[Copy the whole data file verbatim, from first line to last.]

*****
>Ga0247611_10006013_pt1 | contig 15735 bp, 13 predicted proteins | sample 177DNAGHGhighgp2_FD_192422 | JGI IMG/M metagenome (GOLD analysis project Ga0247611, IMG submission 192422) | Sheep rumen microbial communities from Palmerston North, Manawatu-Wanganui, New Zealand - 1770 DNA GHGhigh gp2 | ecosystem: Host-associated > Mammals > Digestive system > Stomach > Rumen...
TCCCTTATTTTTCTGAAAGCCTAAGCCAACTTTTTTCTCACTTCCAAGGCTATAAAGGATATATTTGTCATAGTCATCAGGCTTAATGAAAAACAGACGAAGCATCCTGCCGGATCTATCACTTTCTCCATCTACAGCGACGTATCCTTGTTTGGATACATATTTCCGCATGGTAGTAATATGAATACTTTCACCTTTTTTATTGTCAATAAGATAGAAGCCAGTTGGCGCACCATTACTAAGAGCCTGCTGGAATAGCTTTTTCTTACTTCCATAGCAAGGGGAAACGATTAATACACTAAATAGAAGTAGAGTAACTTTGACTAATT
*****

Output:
>Ga0247611_10006013_pt1 | contig 15735 bp, 13 predicted proteins | sample 177DNAGHGhighgp2_FD_192422 | JGI IMG/M metagenome (GOLD analysis project Ga0247611, IMG submission 192422) | Sheep rumen microbial communities from Palmerston North, Manawatu-Wanganui, New Zealand - 1770 DNA GHGhigh gp2 | ecosystem: Host-associated > Mammals > Digestive system > Stomach > Rumen...
TCCCTTATTTTTCTGAAAGCCTAAGCCAACTTTTTTCTCACTTCCAAGGCTATAAAGGATATATTTGTCATAGTCATCAGGCTTAATGAAAAACAGACGAAGCATCCTGCCGGATCTATCACTTTCTCCATCTACAGCGACGTATCCTTGTTTGGATACATATTTCCGCATGGTAGTAATATGAATACTTTCACCTTTTTTATTGTCAATAAGATAGAAGCCAGTTGGCGCACCATTACTAAGAGCCTGCTGGAATAGCTTTTTCTTACTTCCATAGCAAGGGGAAACGATTAATACACTAAATAGAAGTAGAGTAACTTTGACTAATT